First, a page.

Commerce chief Ross calls contempt vote 'political theater'

Attorney General William Barr speaks about the census as Commerce Secretary Wilbur Ross listens during an event with President Donald Trump in the Ros

Attorney General William Barr speaks about the census as Commerce Secretary Wilbur Ross listens during an event with President Donald Trump in the Ros

Gen. William Barr and Commerce Secretary Wilbur Ross in contempt of Congress for refusing to comply with its subpoenas seeking information about why the Trump administration wanted to add a citizenship question to the 2020 census.

The resolution named Attorney General William Barr and Commerce Secretary Wilbur Ross for failing to cooperate with a congressional oversight investigation. It is unclear, however, what practical impact the House contempt vote will have since a U.S. attorney is not likely to take action against the head of their own Justice Department.

The contempt resolution is the latest effort by House Democrats to force President Donald Trump and his administration to disclose their motivation behind a almost two-year effort to include a citizenship question in the 2020 Census.

President Donald Trump abandoned the citizenship question last week after the Supreme Court said the administration's justification for the question "seems to have been contrived".

Commerce and Justice department officials "obscured evidence suggesting that the true goal of Secretary Ross's decision to add a citizenship question to the 2020 Census - suppressing the political power of minority immigrant communities", alleged lawyers with the ACLU and other groups challenging the question in court. But at the end of last week, Trump retreated, instead asking government agencies to provide records that could determine a head-count of citizens without polling census-takers directly.

The White House immediately blasted the move, calling it "yet another lawless attempt to harass the President and his Administration".

Ross had argued that the aim of the census question was to help the Justice Department enforce the Voting Rights Act, which protects minority voters.

The intent of the citizenship question, opponents said, was to manufacture a deliberate undercount of areas with high immigrant and Latino populations, costing Democratic-leaning regions seats in the House of Representatives.

Democrats disputed that, citing documents unearthed last month suggesting that a push to draw legislative districts in overtly partisan and racist ways was the real reason the administration wanted to include the question.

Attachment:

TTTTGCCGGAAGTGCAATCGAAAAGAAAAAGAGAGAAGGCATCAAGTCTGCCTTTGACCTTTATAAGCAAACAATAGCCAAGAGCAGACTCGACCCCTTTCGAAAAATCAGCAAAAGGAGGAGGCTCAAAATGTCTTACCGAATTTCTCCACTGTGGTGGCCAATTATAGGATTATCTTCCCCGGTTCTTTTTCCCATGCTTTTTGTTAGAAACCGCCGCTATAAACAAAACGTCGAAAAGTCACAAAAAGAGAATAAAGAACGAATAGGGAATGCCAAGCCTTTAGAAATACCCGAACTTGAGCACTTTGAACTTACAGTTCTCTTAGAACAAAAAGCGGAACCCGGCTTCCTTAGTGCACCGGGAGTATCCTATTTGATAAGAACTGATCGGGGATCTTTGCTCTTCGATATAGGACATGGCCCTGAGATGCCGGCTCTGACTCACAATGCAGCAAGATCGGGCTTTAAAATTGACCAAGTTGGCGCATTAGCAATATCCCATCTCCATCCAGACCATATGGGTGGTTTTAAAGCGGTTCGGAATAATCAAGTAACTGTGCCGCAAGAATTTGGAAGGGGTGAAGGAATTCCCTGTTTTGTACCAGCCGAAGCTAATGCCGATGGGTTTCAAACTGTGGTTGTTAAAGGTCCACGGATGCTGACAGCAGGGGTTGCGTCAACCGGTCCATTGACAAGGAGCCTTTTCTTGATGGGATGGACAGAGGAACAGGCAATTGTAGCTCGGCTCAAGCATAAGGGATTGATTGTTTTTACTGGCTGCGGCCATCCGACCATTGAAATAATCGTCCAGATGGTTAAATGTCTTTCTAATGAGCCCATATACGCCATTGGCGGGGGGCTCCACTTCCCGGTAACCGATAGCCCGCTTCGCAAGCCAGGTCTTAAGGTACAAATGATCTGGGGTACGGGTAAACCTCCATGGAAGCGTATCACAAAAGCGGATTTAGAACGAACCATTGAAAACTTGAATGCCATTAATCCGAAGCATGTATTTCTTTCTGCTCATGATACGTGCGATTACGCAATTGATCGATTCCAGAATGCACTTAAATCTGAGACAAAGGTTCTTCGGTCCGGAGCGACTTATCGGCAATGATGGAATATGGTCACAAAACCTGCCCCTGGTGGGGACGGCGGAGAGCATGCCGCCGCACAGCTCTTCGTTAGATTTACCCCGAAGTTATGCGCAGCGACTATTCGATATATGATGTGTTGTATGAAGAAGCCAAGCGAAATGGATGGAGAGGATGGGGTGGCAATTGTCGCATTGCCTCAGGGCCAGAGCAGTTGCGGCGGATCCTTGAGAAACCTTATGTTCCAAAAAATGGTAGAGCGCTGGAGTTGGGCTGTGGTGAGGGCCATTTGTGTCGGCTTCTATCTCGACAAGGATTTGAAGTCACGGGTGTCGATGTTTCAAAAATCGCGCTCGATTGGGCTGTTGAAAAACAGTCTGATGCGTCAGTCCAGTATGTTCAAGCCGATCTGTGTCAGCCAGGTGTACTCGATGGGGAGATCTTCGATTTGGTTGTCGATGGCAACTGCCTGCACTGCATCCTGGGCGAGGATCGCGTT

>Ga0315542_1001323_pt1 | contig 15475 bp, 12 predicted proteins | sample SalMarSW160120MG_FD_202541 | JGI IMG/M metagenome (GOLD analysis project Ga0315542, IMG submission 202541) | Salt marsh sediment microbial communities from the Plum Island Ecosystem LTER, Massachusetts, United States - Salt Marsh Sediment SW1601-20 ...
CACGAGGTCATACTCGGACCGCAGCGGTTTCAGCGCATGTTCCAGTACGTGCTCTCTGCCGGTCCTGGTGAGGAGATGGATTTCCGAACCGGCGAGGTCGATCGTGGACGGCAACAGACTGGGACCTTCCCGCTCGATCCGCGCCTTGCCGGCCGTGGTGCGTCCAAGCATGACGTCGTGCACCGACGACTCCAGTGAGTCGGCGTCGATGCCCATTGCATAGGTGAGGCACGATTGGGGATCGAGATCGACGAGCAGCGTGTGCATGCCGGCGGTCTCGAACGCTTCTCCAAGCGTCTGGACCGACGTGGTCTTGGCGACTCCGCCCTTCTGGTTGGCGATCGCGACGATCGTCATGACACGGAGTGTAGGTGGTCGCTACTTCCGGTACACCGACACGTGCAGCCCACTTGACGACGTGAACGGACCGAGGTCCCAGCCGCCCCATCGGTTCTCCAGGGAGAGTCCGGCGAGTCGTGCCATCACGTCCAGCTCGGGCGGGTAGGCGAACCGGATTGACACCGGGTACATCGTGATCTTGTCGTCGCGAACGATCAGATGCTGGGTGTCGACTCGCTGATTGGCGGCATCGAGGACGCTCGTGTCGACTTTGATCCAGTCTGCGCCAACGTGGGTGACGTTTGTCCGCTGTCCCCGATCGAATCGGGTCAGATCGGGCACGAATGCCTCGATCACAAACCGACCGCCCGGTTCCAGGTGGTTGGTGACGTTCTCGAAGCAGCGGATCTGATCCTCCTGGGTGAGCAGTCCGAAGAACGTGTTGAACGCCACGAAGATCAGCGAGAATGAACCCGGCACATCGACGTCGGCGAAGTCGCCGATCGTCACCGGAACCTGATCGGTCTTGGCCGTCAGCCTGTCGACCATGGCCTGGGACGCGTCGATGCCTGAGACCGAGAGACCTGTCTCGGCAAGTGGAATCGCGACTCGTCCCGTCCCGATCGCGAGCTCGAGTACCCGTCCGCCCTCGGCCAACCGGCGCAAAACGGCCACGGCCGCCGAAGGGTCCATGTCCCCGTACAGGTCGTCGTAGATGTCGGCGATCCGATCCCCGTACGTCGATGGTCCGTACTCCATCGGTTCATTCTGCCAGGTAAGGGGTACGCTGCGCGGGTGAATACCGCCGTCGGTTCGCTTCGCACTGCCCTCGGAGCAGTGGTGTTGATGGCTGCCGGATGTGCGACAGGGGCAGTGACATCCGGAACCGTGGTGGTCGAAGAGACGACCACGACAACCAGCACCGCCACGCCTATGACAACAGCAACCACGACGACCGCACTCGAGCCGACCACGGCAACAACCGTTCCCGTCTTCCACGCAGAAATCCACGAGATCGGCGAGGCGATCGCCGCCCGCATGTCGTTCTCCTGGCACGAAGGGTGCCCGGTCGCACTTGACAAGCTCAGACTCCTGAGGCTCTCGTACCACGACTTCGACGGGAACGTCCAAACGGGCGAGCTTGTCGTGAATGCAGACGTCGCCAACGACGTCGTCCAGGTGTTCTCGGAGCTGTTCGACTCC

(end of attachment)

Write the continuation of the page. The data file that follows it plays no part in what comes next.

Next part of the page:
She added: "House Democrats know they have no legal right to these documents, but their shameful and cynical politics know no bounds".

"It is about protecting the integrity of the Congress of the United States of America", Rep. Elijah Cummings (D-MD) said on the House floor Wednesday.

"But in this case, the attorney general and Secretary Ross have blatantly obstructed our ability to do congressional oversight into the real reason Secretary Ross was trying - for the first time in 70 years - to add a citizenship question to the 2020 census", he added. In a voluntary interview, he declined to answer several of the committee's questions and the Justice Department blocked him from sitting for a compelled deposition after the committee refused to let DOJ counsel join Gore in the session. 'The Supreme Court said that'.

But the symbolism represents a substantial escalation: these would be the first criminal contempt citations passed since Democrats took control of the House in January.

'If the Democrats can't impeach President Trump, they will instead hold his Cabinet in contempt of Congress, ' he said. "This is just another episode of political theater". While the resolution authorized the House panel to take its subpoena of Barr to court, an agreement struck between the Judiciary Committee and the Justice Department ahead of the vote meant the committee said it wouldn't take that action so long as the department is cooperating.

The administration said Congress is not entitled to some of the documents because they are subject to executive privilege.